Ryan Freel was "tough." In baseball parlance, that means hustling on every pitch, giving up your body to make the play. These types of players are celebrated, of course. In August 2006, the Cincinnati Enquirer paid tribute to just the latest example of Freel's toughness, a diving catch on the warning track of a long Albert Pujols fly ball. "A full-scale belly-flop, face-plant, are-you-serious? head bang," the paper described it—and got on with the meat of the story, the trouble the Reds' clubhouse manager had keeping Freel's jersey clean and white.
It's a lighthearted piece, broken up by one exchange with Freel, still in pain from making the catch two days before.
"I feel like I just got in a skateboard accident," he said.
"You ever get in any skateboard accidents?" someone wondered.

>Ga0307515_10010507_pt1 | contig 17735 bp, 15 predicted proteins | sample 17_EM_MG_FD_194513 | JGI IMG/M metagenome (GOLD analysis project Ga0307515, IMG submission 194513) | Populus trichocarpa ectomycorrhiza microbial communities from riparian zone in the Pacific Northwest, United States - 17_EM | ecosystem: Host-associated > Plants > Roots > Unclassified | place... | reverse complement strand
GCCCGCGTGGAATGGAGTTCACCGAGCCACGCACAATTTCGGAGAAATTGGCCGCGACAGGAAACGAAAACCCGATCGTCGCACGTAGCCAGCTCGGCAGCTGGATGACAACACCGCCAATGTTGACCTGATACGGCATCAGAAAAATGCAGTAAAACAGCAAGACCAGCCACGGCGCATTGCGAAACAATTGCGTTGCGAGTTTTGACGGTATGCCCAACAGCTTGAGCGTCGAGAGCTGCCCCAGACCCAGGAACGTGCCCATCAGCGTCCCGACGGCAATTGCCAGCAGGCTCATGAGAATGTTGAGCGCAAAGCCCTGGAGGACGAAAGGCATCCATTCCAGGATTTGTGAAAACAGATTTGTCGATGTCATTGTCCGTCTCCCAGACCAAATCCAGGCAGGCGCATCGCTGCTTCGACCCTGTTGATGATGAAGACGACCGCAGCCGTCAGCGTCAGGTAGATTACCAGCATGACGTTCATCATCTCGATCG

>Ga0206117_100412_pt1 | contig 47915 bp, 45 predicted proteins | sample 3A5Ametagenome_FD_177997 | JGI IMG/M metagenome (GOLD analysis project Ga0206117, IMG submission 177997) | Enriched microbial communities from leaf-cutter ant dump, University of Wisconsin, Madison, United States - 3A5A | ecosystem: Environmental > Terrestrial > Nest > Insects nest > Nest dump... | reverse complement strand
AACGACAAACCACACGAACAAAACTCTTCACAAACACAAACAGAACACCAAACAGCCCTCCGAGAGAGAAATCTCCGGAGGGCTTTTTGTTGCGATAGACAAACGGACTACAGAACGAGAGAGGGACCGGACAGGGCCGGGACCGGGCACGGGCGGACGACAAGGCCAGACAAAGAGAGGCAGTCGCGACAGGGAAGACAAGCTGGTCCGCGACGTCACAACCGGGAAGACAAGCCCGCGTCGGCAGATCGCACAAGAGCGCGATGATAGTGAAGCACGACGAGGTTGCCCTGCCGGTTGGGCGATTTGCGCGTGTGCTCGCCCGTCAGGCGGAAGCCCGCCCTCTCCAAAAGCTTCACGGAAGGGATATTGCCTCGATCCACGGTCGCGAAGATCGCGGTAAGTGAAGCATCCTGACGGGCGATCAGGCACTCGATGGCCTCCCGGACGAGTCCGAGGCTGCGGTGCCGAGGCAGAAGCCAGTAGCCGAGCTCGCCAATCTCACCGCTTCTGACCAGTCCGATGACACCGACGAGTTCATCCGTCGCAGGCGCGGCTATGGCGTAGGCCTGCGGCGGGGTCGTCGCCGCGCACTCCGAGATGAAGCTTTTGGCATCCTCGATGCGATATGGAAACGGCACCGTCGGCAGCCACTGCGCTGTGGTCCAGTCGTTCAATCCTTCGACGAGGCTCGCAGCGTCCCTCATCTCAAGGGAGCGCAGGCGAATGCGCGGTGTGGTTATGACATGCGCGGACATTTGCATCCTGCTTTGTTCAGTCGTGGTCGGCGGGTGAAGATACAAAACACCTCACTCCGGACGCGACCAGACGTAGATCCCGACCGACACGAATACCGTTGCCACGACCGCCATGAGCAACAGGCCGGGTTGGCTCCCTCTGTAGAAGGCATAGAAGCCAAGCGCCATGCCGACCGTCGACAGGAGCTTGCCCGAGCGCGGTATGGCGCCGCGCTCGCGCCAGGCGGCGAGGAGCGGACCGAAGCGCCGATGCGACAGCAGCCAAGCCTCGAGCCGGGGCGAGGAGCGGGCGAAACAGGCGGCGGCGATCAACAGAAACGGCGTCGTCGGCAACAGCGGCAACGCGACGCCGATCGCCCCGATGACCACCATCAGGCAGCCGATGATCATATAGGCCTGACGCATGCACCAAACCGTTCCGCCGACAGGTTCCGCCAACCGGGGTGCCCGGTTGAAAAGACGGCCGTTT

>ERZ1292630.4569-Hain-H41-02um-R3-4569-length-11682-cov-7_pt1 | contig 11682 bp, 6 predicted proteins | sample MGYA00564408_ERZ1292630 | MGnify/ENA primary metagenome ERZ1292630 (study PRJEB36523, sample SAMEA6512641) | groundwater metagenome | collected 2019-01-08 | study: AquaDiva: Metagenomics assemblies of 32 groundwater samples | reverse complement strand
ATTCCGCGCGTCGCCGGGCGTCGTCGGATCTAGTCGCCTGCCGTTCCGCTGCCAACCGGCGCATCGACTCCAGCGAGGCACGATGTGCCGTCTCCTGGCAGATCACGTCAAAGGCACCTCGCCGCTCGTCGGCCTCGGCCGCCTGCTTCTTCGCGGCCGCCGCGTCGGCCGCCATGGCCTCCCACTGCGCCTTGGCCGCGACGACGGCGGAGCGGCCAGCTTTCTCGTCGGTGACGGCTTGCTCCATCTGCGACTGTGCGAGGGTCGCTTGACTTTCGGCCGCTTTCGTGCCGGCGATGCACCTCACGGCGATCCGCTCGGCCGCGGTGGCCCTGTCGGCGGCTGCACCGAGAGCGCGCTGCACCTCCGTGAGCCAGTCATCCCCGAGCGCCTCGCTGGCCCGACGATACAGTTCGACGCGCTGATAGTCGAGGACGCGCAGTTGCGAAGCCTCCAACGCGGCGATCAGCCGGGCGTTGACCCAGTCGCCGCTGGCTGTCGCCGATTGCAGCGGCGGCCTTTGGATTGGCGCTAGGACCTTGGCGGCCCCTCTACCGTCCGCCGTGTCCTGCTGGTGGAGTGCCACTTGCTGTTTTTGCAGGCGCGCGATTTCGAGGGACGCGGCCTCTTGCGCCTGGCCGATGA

"Yeah. I had a concussion."
"No, I've had plenty of concussions. Just one skateboarding."
Freel didn't go on the disabled list—he didn't even miss a game.
Two days after Ryan Freel, 36, stuck a shotgun in his mouth and pulled the trigger, both major athlete brain banks—the Garrett Webster-fronted Brain Injury Research Institute and Chris Nowinski's Sports Legacy Institute—have reached out to Freel's family. They'd like to study his brain, see if Freel—who sustained, by his count, "nine or 10" concussions in his life—suffered from the same neurological degeneration found in scores of dead former football players. Whatever they discover, it wouldn't be too much to say that concussions ended Freel's career.